In this case, we are unable to determine the parties'agreement as to the location of the proposed easement.    (See footnote 2)  The description of the easement, however, does point to extrinsic evidence by which identification of the easement might possibly be made and is therefore latently ambiguous. Accordingly, this case must be reversed and remanded to the trial court to ascertain the location of the easement after consideration of extrinsic evidence. See Allen v. Duvall, 311 N.C. 245, 251, 316 S.E.2d 267, 271 (1984) (“[w]hen the terms . . . leave it uncertain what property is intended to be embraced . . . , [extrinsic] evidence is admissible to fit the description to the land [but not] to create description”).
II

    [2]Plaintiffs also argue the trial court erred in entering findings of facts and conclusions of law concerning damages to Plaintiffs' property that were not supported by the evidence. Because Plaintiffs have failed to include a transcript of evidence from the hearing in this matter or any evidence which would enable this Court to determine whether the trial court's findings of fact are supported by competent evidence, we overrule this assignment of error. See Pharr v. Worley, 125 N.C. App. 136, 139, 479 S.E.2d 32, 34 (1997) (it is generally the “appellant's duty and responsibility to see that the record is in proper form and complete” and this Court will not presume error by the trial court when none appearson the record to this Court). Accordingly, the trial court's findings of fact and conclusions of law concerning damages to Plaintiffs' property are affirmed.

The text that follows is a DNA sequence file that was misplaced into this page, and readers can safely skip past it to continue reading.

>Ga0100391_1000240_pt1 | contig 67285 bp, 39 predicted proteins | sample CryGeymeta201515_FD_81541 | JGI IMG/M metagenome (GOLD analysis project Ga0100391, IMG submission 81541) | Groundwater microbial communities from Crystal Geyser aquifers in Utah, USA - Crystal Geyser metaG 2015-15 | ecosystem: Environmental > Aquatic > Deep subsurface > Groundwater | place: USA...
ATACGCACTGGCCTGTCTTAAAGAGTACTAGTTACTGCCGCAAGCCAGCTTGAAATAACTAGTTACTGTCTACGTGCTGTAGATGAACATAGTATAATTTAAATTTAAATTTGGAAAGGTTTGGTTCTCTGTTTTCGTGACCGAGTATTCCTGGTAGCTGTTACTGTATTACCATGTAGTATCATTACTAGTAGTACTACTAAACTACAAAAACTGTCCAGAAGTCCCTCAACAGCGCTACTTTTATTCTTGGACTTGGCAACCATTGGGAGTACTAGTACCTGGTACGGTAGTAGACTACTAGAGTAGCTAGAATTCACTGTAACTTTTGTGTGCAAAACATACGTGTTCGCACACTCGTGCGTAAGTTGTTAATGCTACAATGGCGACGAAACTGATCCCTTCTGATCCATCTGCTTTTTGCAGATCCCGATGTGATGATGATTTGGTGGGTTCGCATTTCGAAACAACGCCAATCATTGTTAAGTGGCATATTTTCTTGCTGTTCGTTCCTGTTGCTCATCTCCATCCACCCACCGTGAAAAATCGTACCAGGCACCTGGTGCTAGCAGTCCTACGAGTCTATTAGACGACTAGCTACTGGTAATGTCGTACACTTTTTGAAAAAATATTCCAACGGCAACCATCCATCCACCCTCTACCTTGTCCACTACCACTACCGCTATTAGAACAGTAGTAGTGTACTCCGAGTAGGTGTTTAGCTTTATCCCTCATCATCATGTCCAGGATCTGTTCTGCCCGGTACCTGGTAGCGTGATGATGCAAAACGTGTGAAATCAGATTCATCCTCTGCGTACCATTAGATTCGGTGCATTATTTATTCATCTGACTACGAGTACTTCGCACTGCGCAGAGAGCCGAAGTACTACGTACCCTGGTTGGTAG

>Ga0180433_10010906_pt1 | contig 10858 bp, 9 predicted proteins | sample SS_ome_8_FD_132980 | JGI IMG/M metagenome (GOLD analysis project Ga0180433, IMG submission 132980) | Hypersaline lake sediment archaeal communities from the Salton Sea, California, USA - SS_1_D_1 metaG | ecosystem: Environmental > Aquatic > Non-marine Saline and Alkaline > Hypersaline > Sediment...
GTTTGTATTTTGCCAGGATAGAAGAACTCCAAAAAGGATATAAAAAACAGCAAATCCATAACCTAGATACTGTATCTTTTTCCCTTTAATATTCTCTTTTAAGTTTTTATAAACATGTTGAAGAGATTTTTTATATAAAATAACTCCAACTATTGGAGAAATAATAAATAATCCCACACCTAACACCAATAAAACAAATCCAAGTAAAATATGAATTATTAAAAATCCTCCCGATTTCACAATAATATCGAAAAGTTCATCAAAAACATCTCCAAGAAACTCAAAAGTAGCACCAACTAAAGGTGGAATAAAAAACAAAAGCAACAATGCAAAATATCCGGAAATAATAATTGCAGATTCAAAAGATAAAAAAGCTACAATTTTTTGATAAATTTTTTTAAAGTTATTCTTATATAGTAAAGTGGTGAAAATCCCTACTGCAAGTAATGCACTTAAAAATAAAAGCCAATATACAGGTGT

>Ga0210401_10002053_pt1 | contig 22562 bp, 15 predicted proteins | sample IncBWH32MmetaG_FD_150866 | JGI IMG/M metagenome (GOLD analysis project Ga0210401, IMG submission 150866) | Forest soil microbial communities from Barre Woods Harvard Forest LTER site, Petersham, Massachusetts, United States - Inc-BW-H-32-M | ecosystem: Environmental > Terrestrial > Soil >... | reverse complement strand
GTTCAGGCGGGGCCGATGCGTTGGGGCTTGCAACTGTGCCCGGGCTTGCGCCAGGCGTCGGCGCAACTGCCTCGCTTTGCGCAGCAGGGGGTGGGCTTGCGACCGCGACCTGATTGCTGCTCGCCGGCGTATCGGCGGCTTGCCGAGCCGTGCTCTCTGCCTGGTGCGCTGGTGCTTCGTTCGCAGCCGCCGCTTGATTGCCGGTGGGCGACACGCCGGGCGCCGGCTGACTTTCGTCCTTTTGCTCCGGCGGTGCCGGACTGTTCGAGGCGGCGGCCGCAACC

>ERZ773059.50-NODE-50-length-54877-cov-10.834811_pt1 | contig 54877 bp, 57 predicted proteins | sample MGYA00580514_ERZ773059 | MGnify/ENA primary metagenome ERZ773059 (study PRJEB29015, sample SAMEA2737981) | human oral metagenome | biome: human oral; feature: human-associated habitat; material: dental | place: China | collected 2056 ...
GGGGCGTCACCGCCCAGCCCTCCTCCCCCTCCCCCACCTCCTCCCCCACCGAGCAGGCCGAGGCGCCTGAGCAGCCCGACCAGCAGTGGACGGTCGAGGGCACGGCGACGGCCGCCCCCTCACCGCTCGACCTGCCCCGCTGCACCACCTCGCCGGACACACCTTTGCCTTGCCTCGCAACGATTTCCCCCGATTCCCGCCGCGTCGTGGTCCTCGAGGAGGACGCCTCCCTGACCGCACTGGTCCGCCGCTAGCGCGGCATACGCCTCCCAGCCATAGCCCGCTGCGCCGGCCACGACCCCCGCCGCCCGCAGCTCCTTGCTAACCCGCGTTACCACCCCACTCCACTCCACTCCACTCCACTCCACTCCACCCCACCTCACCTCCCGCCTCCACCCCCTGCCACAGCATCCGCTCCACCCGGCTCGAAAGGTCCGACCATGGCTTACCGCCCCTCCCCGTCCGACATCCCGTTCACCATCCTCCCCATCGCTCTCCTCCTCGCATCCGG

Reversed in part, affirmed in part, and remanded.
    Judges CAMPBELL and BRYANT concur.


Footnote: 1
    < sup>Albert King was not a party to Defendant's motion.
Footnote : 2
    We note the consent judgment and the order enforcing the consent judgment did not purport to serve as an easement, but merely direct Plaintiffs to convey the easement. Nevertheless, before Plaintiffs can be directed to convey the easement consistent with the consent judgment, the exact location of the easement must be ascertained.